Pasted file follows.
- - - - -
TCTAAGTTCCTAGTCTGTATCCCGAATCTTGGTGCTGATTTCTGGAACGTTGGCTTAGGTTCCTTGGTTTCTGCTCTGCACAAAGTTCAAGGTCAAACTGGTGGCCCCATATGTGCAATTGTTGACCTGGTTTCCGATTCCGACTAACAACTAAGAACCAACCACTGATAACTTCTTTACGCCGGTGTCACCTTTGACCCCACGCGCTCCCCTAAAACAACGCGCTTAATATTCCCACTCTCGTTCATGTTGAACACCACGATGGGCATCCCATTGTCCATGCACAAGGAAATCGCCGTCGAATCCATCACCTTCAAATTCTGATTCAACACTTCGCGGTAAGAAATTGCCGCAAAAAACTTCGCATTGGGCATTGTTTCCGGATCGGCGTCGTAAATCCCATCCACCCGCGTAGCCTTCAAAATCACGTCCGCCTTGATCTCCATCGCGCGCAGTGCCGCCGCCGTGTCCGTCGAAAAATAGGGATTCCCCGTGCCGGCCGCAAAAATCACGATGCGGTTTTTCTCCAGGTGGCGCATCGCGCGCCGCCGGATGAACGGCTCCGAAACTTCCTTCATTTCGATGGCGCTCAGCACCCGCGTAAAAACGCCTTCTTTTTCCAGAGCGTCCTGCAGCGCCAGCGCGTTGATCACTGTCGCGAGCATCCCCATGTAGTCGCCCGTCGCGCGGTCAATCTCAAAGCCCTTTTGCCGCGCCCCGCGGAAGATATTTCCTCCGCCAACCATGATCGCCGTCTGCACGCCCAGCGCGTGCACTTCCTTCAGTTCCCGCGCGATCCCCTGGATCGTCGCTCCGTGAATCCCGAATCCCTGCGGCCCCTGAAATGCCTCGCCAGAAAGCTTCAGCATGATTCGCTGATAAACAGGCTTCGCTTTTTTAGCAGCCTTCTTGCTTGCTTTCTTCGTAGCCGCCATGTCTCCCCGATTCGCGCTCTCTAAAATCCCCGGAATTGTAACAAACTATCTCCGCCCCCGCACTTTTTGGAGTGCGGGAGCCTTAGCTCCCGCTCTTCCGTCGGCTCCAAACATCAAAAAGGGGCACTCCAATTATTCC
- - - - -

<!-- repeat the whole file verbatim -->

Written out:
TCTAAGTTCCTAGTCTGTATCCCGAATCTTGGTGCTGATTTCTGGAACGTTGGCTTAGGTTCCTTGGTTTCTGCTCTGCACAAAGTTCAAGGTCAAACTGGTGGCCCCATATGTGCAATTGTTGACCTGGTTTCCGATTCCGACTAACAACTAAGAACCAACCACTGATAACTTCTTTACGCCGGTGTCACCTTTGACCCCACGCGCTCCCCTAAAACAACGCGCTTAATATTCCCACTCTCGTTCATGTTGAACACCACGATGGGCATCCCATTGTCCATGCACAAGGAAATCGCCGTCGAATCCATCACCTTCAAATTCTGATTCAACACTTCGCGGTAAGAAATTGCCGCAAAAAACTTCGCATTGGGCATTGTTTCCGGATCGGCGTCGTAAATCCCATCCACCCGCGTAGCCTTCAAAATCACGTCCGCCTTGATCTCCATCGCGCGCAGTGCCGCCGCCGTGTCCGTCGAAAAATAGGGATTCCCCGTGCCGGCCGCAAAAATCACGATGCGGTTTTTCTCCAGGTGGCGCATCGCGCGCCGCCGGATGAACGGCTCCGAAACTTCCTTCATTTCGATGGCGCTCAGCACCCGCGTAAAAACGCCTTCTTTTTCCAGAGCGTCCTGCAGCGCCAGCGCGTTGATCACTGTCGCGAGCATCCCCATGTAGTCGCCCGTCGCGCGGTCAATCTCAAAGCCCTTTTGCCGCGCCCCGCGGAAGATATTTCCTCCGCCAACCATGATCGCCGTCTGCACGCCCAGCGCGTGCACTTCCTTCAGTTCCCGCGCGATCCCCTGGATCGTCGCTCCGTGAATCCCGAATCCCTGCGGCCCCTGAAATGCCTCGCCAGAAAGCTTCAGCATGATTCGCTGATAAACAGGCTTCGCTTTTTTAGCAGCCTTCTTGCTTGCTTTCTTCGTAGCCGCCATGTCTCCCCGATTCGCGCTCTCTAAAATCCCCGGAATTGTAACAAACTATCTCCGCCCCCGCACTTTTTGGAGTGCGGGAGCCTTAGCTCCCGCTCTTCCGTCGGCTCCAAACATCAAAAAGGGGCACTCCAATTATTCC